The Ballad of Sexual Dependency – the name she gave her ever-evolving slideshow – eventually grew into a forty-five minute multimedia presentation of more than 700 photographs, accompanied by a musical soundtrack. The work is a deeply personal narrative taken from Goldin’s own intimate life experiences throughout the late 1970s and ‘80s which include photos of the artist with her lover, her friends taking drugs, making love and partying, children of her friends, and photos of several of her friends who died from AIDS. “The Ballad of Sexual Dependency is the diary I let people read,” Goldin wrote. “The diary is my form of control over my life. It allows me to obsessively record every detail. It enables me to remember.”
Iconic photographs in the exhibition include portraits of family, friends and self-portraits. These include Nan and Brian on the Bed, Bowery (1983) which captures a moment of her intense interdependent relationship with her then boyfriend and a harrowing self-portrait Nan after being Battered, New York City (1984) taken a month after being battered by the same boyfriend.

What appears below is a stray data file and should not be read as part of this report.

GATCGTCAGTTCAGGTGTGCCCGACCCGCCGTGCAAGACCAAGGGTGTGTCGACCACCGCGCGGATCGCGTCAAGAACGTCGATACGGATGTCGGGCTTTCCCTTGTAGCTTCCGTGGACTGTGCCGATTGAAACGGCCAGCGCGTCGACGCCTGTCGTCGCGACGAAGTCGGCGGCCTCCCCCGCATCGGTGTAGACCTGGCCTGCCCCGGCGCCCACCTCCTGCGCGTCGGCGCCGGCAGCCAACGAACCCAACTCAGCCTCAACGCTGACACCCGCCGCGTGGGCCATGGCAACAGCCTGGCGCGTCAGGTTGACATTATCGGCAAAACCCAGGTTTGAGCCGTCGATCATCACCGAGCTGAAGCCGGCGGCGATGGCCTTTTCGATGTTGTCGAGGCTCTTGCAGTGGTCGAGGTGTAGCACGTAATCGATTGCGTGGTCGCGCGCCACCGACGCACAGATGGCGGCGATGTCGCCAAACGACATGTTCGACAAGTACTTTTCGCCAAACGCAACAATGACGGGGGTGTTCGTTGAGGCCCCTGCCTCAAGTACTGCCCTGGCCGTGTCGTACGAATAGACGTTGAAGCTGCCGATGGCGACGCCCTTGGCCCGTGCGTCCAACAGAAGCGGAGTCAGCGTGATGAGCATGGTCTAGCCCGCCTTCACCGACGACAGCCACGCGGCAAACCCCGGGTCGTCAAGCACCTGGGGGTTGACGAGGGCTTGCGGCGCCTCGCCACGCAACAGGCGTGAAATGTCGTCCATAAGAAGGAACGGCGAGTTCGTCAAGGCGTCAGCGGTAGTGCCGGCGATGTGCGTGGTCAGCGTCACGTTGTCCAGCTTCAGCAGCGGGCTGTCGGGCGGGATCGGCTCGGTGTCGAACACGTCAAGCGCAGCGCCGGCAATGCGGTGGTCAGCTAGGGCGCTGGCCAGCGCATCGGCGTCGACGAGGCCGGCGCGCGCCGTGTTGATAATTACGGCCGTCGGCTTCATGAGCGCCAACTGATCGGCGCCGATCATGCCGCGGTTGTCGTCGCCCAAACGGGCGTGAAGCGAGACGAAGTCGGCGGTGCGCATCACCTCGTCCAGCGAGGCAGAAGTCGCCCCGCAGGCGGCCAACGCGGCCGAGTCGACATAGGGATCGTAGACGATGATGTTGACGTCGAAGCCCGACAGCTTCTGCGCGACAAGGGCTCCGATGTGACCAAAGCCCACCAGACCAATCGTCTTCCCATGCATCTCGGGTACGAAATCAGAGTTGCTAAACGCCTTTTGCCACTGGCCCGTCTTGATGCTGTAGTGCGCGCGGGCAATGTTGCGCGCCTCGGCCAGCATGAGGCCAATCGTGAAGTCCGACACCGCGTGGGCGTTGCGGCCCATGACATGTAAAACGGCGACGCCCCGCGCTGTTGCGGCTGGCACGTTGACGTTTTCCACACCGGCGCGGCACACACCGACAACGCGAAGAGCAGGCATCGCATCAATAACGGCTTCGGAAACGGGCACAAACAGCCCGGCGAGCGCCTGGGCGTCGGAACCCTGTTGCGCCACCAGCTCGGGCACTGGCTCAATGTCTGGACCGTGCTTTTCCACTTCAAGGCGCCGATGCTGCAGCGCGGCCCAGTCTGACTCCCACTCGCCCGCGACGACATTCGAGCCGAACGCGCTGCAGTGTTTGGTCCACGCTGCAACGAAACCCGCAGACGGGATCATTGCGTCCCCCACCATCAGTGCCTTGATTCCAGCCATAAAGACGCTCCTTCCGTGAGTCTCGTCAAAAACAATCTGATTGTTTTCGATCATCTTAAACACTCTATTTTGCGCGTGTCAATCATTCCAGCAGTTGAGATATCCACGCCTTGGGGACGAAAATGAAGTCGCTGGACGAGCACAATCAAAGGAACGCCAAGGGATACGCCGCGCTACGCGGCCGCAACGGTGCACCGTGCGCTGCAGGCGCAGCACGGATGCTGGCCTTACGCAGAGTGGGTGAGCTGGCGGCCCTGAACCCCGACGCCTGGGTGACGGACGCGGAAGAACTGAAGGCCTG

Throughout this exhibition there is a particular focus on the role and expression of female relationships in Goldin’s work. Many of the photographs in this exhibition include images of Vivienne Dick, and show their enduring friendship. Taken over the course of three decades from the late 1970s to the early 2000s, the photographs were shot across various locations such as New York, New Hampshire, London, Dublin and Donegal. The beauty played out in works such as Vivienne in the green dress, New York City (1980) contrasts with isolated, evocative moments in rural Ireland as seen in Vivienne at her mother’s grave, Killybegs, Ireland (1979). Other familial relationships are glimpsed in photographs that feature Dick’s father, her brother and her young son Jesse.